‘Being’ the Change: From Transactional to Relational and Mutually Transformative Disability Inclusion

Dr Alex Gartrell2

2Independent, Melbourne, Australia

International development organisations are increasing investing in and adopting twin track approaches to disability inclusion. Disability inclusion is framed as a cross-cutting issue to be mainstreamed across the programs of international development organisations – often alongside gender, disaster risk reduction and in some cases child protection. Whilst disability inclusion is being added to program strategies and activities, organisational values, mission and purpose may continue to inadvertently exclude and leave persons with disabilities invisible. The challenge for the development sector is to move disability from a donor compliance issue that is approached transactionally to an intentional, relational approach that is mutually beneficial and ultimately renders programmatic support unnecessary. Development workers and their organisations must urgently ensure that persons with disabilities and their representative organisations continue to represent, advocate and be accountable to their members and not to donor reporting requirements. The challenge is for us as development workers to shift from the ‘doing’ of development, to the ever-present opportunity to ‘being’ a leader and supporter of change who shares and ultimately hands over power.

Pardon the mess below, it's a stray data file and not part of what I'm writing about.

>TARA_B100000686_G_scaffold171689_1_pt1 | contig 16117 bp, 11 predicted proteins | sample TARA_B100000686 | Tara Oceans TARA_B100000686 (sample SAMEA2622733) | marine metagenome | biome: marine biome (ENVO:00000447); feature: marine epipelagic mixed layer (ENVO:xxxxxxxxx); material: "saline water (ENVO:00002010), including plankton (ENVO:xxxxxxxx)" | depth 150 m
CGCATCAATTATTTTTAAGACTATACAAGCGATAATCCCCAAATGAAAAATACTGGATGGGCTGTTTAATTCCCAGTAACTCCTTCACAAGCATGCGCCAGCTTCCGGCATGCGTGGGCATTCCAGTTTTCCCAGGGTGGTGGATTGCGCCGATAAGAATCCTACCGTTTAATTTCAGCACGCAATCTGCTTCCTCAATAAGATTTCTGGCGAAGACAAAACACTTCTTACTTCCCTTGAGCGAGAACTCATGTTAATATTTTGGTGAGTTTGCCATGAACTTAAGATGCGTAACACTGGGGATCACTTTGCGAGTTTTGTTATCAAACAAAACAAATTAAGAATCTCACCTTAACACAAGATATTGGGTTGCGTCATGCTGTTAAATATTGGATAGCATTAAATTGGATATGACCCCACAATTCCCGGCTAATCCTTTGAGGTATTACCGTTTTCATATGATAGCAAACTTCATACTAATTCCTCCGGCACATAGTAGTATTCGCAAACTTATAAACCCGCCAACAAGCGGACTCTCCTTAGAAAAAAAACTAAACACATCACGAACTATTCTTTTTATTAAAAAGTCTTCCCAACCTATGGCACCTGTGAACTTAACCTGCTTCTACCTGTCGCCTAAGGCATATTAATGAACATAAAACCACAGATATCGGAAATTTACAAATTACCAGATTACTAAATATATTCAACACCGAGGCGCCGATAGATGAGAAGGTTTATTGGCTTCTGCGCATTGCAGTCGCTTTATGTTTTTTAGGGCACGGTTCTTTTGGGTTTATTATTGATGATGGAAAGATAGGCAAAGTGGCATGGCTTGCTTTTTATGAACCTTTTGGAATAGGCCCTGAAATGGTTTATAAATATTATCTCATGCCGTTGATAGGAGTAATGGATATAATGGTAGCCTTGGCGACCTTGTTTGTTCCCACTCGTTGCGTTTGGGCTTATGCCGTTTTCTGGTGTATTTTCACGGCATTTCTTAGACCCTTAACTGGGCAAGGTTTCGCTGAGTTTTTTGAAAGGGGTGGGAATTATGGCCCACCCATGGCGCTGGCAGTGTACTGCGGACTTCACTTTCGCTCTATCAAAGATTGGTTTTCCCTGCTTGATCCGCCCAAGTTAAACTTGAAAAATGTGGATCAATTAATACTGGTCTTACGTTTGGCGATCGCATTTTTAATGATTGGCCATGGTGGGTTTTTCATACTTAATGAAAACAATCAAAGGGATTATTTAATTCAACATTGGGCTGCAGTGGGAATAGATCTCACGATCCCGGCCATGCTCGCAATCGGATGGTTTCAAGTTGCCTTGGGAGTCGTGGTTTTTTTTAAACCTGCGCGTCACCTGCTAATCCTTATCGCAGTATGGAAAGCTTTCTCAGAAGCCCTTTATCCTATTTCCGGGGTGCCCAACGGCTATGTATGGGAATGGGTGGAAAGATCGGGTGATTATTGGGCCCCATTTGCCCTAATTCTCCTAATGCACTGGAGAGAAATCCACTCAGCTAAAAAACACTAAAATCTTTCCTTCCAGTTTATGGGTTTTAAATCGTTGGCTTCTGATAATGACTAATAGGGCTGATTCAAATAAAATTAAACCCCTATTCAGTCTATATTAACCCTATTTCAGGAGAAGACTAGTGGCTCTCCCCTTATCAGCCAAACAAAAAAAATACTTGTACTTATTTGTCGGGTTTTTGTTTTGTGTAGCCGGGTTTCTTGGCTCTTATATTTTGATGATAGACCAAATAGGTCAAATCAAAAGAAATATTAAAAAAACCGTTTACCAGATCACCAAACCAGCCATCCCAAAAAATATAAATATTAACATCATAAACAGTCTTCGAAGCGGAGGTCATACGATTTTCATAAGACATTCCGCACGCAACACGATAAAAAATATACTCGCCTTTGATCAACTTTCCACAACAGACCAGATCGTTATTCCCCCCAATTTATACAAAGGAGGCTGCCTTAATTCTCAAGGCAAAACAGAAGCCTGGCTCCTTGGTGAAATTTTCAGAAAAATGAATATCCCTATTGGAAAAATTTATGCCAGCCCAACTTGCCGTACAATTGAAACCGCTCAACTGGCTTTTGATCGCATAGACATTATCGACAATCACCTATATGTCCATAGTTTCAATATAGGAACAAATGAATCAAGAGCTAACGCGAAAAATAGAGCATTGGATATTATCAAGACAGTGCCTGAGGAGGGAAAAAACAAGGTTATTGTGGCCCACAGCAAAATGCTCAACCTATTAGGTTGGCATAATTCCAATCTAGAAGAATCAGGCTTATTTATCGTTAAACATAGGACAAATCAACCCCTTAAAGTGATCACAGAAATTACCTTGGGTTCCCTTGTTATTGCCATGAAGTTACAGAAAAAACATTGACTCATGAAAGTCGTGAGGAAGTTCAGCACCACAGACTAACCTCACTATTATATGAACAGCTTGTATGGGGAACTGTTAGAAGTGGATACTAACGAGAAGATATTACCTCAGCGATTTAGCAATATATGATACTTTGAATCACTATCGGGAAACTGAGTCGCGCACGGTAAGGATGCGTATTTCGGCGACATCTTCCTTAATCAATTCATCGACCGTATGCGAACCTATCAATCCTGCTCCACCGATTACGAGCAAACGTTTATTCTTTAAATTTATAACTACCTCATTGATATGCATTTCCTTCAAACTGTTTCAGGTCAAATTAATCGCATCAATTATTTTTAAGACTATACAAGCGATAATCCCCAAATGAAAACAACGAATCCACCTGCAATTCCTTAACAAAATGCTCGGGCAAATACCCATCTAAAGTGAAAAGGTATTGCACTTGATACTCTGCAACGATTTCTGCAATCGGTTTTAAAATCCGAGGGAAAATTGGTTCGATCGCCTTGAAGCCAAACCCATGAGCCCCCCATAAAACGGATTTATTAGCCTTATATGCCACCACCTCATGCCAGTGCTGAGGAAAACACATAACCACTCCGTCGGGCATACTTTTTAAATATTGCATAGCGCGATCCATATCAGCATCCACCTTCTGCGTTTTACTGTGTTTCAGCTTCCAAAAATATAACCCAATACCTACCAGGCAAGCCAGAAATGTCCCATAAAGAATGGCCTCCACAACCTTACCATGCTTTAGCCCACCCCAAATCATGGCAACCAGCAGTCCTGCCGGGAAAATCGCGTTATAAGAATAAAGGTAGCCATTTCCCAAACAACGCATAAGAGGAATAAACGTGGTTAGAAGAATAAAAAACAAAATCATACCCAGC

Biography

Alex Gartrell is an applied social researcher who has worked in academia, with NGO’s, and in partnerships with DPOs on disability inclusive employment, disaster risk reduction and climate change adaptation, and health programs. Alex is particularly interested in women with disabilities agency and leadership, their intimate lived experiences and transforming development programs and workers to be responsive to these.

ABOUT THE ASSOCIATION

The Asian Studies Association of Australia (ASAA) is the peak body of university experts and educators on Asia in Australia. Established in 1976, we promote and support the study of Asia in Australian universities and knowledge of Asia among the broader community. Our membership is drawn mainly from academics and students, but also includes industry and government Asia experts. We take a strong interest in promoting knowledge about Asia in schools and in contributing to state and Commonwealth government policies related to Asia. We provide informed comment on Asia to a broad public through our bulletin, Asian Currents, and specialist research articles in our journal, Asian Studies Review. Four book series published under our auspices cover Southeast Asia, South Asia, East Asia and Women in Asia.

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